Looking at the joint task analysis for non-financial benefit analysis it says to know how calculate CO2 avoidance, tons of coal saved, water saved, miles not driven, etc. Is that really something they would ask us how to calculate? Tons of assumptions go into each of those and several vary by geographic location. Any particular rules of thumb to remember for them or is it more likely they would give us all the inputs/assumptions and just ask us to calculate them based on lifetime kWh production of the system?
When I took the test these environmental questions were obvious and the answers are easy if you know how to do conversions. There are some examples in the book.
If they give you X pounds of CO2 per kWh, and tell you how many MWh were used, convert MWh to kWh and then multiply by X pounds of CO2.
They are not going to expect you to memorize how many pounds of CO2 are produced by a fossil fuel plant in Hawaii vs. a coal plant in North Dakota.
When I looked up the conversion for the book, I ended up at the EIA website:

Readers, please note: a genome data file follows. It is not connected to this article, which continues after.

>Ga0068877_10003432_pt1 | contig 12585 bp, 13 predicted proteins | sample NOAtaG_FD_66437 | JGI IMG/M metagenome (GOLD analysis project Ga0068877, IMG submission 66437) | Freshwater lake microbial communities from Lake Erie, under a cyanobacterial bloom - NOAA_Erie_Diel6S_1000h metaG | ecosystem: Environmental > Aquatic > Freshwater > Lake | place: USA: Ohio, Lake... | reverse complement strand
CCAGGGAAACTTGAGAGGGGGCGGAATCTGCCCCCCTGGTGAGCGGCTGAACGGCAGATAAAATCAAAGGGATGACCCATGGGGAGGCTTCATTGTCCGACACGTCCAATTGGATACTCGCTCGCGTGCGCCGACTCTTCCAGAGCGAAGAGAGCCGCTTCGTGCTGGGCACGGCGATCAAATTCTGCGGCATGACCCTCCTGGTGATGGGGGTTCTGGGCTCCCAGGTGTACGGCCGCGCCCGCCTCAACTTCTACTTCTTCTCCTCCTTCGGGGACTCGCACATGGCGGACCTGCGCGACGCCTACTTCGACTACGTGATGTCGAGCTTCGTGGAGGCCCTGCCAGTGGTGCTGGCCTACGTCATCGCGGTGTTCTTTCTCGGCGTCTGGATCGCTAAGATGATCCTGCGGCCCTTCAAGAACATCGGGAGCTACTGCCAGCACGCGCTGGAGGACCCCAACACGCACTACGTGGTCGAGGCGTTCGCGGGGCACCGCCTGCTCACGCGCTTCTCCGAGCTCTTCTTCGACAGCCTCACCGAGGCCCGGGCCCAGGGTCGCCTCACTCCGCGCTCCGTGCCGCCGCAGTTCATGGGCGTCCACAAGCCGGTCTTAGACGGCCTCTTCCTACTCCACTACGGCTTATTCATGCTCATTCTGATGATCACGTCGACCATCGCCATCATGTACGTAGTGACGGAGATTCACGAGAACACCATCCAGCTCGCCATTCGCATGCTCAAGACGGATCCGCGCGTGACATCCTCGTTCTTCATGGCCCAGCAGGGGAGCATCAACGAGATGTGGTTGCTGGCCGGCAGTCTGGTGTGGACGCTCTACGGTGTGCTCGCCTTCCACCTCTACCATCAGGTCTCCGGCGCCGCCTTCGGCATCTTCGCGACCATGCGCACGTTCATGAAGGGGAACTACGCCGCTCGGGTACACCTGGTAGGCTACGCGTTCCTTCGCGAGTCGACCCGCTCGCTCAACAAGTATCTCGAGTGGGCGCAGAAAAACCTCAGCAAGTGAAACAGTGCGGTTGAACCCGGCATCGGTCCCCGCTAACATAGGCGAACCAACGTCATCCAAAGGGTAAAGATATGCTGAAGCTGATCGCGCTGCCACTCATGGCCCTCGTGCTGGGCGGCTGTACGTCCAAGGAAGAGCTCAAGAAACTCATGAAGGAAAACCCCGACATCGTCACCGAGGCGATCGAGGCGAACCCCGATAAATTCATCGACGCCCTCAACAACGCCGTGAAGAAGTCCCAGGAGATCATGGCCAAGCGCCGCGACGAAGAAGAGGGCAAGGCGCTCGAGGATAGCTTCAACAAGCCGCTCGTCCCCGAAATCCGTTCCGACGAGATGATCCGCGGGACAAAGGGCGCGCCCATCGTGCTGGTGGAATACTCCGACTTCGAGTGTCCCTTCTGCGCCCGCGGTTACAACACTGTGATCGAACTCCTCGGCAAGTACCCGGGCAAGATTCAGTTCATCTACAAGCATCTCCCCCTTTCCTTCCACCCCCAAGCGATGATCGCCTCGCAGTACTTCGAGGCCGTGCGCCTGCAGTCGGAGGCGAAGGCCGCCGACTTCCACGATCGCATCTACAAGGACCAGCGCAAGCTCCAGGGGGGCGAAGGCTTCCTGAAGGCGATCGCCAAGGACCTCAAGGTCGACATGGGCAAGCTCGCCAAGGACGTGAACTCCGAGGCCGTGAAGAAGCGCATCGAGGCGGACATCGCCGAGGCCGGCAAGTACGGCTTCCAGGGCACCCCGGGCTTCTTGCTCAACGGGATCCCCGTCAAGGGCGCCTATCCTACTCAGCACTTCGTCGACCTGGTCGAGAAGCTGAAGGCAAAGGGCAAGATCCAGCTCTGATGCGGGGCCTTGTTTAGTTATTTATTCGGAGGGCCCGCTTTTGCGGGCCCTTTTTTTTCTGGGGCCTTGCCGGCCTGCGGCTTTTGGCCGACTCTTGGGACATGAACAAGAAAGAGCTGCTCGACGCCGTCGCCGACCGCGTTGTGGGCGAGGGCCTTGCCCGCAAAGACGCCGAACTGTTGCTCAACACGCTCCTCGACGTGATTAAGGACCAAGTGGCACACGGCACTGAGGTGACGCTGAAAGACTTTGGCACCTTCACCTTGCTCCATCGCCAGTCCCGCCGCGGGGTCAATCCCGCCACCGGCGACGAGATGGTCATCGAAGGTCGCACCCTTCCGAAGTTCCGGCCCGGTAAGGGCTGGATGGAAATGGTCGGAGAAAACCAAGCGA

It is interesting to know that it is in the range of 1.2 to 2.2 for fossil fuels according to EIA.
There are plenty of other websites that will give you different numbers. I'm sure you can find some fossil fuel funded foundation that will tell you PV pollutes more than clean coal. The funniest one I heard was from a Coursera course where the teacher said that wind energy leads to global warming because wind turbines slow down the wind which cools the earth. Very funny. He was very pro-nuke.
PV takes about a year to offset the energy that it took to make the PV system, longer if your crew drives stretch Hummers to work. This energy is getting to be less as the process is more efficient and less silicon is wasted.
From HeatSpring.com NABCEP PV Technical Sales Exam Prep Study Group